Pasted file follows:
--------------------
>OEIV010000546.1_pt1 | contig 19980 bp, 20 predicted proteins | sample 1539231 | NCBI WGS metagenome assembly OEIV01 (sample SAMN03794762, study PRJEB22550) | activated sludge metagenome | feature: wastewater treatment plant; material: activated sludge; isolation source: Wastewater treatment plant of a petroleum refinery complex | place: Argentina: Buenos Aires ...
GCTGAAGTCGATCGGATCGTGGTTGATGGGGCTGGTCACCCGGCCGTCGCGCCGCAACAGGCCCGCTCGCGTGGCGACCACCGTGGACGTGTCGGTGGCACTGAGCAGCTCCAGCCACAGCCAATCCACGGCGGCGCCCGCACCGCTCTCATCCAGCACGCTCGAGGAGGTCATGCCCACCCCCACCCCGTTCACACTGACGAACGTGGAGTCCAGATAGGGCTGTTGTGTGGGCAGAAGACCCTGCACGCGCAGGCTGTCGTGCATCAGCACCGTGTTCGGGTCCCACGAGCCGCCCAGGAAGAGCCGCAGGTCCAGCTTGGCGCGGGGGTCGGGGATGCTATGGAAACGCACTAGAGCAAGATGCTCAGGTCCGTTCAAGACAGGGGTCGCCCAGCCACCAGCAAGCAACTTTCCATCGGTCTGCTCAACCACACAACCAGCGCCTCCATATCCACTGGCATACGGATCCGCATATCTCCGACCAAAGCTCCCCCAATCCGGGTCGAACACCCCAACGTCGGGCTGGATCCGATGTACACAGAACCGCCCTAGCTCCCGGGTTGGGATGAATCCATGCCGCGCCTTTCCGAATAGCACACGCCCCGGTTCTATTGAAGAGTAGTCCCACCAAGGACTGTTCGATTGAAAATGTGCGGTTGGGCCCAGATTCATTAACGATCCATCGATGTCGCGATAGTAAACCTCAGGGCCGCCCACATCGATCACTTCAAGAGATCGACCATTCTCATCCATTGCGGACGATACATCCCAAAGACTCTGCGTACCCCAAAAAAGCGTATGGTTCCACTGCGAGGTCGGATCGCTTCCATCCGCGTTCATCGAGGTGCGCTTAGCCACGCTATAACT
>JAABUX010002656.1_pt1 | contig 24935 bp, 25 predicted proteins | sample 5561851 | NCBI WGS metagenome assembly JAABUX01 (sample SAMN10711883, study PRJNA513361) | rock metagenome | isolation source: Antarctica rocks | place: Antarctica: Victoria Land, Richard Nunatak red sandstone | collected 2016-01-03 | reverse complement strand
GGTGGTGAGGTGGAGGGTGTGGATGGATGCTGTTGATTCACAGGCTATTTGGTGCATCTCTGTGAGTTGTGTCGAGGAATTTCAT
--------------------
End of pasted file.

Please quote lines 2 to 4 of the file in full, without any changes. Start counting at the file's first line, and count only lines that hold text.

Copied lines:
GCTGAAGTCGATCGGATCGTGGTTGATGGGGCTGGTCACCCGGCCGTCGCGCCGCAACAGGCCCGCTCGCGTGGCGACCACCGTGGACGTGTCGGTGGCACTGAGCAGCTCCAGCCACAGCCAATCCACGGCGGCGCCCGCACCGCTCTCATCCAGCACGCTCGAGGAGGTCATGCCCACCCCCACCCCGTTCACACTGACGAACGTGGAGTCCAGATAGGGCTGTTGTGTGGGCAGAAGACCCTGCACGCGCAGGCTGTCGTGCATCAGCACCGTGTTCGGGTCCCACGAGCCGCCCAGGAAGAGCCGCAGGTCCAGCTTGGCGCGGGGGTCGGGGATGCTATGGAAACGCACTAGAGCAAGATGCTCAGGTCCGTTCAAGACAGGGGTCGCCCAGCCACCAGCAAGCAACTTTCCATCGGTCTGCTCAACCACACAACCAGCGCCTCCATATCCACTGGCATACGGATCCGCATATCTCCGACCAAAGCTCCCCCAATCCGGGTCGAACACCCCAACGTCGGGCTGGATCCGATGTACACAGAACCGCCCTAGCTCCCGGGTTGGGATGAATCCATGCCGCGCCTTTCCGAATAGCACACGCCCCGGTTCTATTGAAGAGTAGTCCCACCAAGGACTGTTCGATTGAAAATGTGCGGTTGGGCCCAGATTCATTAACGATCCATCGATGTCGCGATAGTAAACCTCAGGGCCGCCCACATCGATCACTTCAAGAGATCGACCATTCTCATCCATTGCGGACGATACATCCCAAAGACTCTGCGTACCCCAAAAAAGCGTATGGTTCCACTGCGAGGTCGGATCGCTTCCATCCGCGTTCATCGAGGTGCGCTTAGCCACGCTATAACT
>JAABUX010002656.1_pt1 | contig 24935 bp, 25 predicted proteins | sample 5561851 | NCBI WGS metagenome assembly JAABUX01 (sample SAMN10711883, study PRJNA513361) | rock metagenome | isolation source: Antarctica rocks | place: Antarctica: Victoria Land, Richard Nunatak red sandstone | collected 2016-01-03 | reverse complement strand
GGTGGTGAGGTGGAGGGTGTGGATGGATGCTGTTGATTCACAGGCTATTTGGTGCATCTCTGTGAGTTGTGTCGAGGAATTTCAT